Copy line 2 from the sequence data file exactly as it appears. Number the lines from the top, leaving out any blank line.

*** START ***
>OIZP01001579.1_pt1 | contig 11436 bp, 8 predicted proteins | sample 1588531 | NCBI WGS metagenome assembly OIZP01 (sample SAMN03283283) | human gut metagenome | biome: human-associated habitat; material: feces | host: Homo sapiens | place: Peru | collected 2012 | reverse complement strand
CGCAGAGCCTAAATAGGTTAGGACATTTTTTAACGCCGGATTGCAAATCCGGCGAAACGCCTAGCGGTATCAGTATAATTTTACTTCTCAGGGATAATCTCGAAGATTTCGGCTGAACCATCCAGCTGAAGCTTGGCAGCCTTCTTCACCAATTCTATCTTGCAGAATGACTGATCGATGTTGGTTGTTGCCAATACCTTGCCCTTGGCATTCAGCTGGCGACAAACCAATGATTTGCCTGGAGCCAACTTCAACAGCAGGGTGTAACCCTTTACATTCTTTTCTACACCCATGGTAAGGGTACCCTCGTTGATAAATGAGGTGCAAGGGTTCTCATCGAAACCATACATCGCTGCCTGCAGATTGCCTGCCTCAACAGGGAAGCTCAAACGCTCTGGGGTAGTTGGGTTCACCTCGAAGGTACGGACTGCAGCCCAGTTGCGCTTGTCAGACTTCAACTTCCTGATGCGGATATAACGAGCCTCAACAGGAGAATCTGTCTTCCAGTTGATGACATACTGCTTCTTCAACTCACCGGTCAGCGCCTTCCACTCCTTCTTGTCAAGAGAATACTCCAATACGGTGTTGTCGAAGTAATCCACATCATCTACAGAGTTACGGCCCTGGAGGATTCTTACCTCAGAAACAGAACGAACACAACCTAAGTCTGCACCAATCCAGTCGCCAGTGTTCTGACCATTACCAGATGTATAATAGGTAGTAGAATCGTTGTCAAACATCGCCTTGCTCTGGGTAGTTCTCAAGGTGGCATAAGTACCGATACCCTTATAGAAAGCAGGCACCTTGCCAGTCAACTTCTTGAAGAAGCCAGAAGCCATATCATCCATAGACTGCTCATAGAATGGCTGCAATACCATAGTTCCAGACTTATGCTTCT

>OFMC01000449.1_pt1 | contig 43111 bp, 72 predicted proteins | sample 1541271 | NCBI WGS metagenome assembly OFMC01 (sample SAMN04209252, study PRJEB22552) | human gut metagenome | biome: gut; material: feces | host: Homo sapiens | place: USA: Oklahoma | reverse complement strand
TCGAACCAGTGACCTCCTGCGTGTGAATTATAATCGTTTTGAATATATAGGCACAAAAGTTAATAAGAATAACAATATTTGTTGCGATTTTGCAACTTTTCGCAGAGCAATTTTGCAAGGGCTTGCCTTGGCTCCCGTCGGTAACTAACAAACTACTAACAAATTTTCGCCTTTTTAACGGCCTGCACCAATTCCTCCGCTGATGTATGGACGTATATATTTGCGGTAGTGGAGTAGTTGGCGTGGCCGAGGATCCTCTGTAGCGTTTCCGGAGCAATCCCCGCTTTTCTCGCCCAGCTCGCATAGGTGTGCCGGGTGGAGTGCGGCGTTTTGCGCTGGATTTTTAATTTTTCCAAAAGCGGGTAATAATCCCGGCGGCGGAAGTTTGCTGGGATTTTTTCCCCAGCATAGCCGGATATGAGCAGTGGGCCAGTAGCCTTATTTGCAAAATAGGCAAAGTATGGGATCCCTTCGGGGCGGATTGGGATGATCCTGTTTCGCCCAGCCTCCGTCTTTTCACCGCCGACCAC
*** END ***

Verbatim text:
CGCAGAGCCTAAATAGGTTAGGACATTTTTTAACGCCGGATTGCAAATCCGGCGAAACGCCTAGCGGTATCAGTATAATTTTACTTCTCAGGGATAATCTCGAAGATTTCGGCTGAACCATCCAGCTGAAGCTTGGCAGCCTTCTTCACCAATTCTATCTTGCAGAATGACTGATCGATGTTGGTTGTTGCCAATACCTTGCCCTTGGCATTCAGCTGGCGACAAACCAATGATTTGCCTGGAGCCAACTTCAACAGCAGGGTGTAACCCTTTACATTCTTTTCTACACCCATGGTAAGGGTACCCTCGTTGATAAATGAGGTGCAAGGGTTCTCATCGAAACCATACATCGCTGCCTGCAGATTGCCTGCCTCAACAGGGAAGCTCAAACGCTCTGGGGTAGTTGGGTTCACCTCGAAGGTACGGACTGCAGCCCAGTTGCGCTTGTCAGACTTCAACTTCCTGATGCGGATATAACGAGCCTCAACAGGAGAATCTGTCTTCCAGTTGATGACATACTGCTTCTTCAACTCACCGGTCAGCGCCTTCCACTCCTTCTTGTCAAGAGAATACTCCAATACGGTGTTGTCGAAGTAATCCACATCATCTACAGAGTTACGGCCCTGGAGGATTCTTACCTCAGAAACAGAACGAACACAACCTAAGTCTGCACCAATCCAGTCGCCAGTGTTCTGACCATTACCAGATGTATAATAGGTAGTAGAATCGTTGTCAAACATCGCCTTGCTCTGGGTAGTTCTCAAGGTGGCATAAGTACCGATACCCTTATAGAAAGCAGGCACCTTGCCAGTCAACTTCTTGAAGAAGCCAGAAGCCATATCATCCATAGACTGCTCATAGAATGGCTGCAATACCATAGTTCCAGACTTATGCTTCT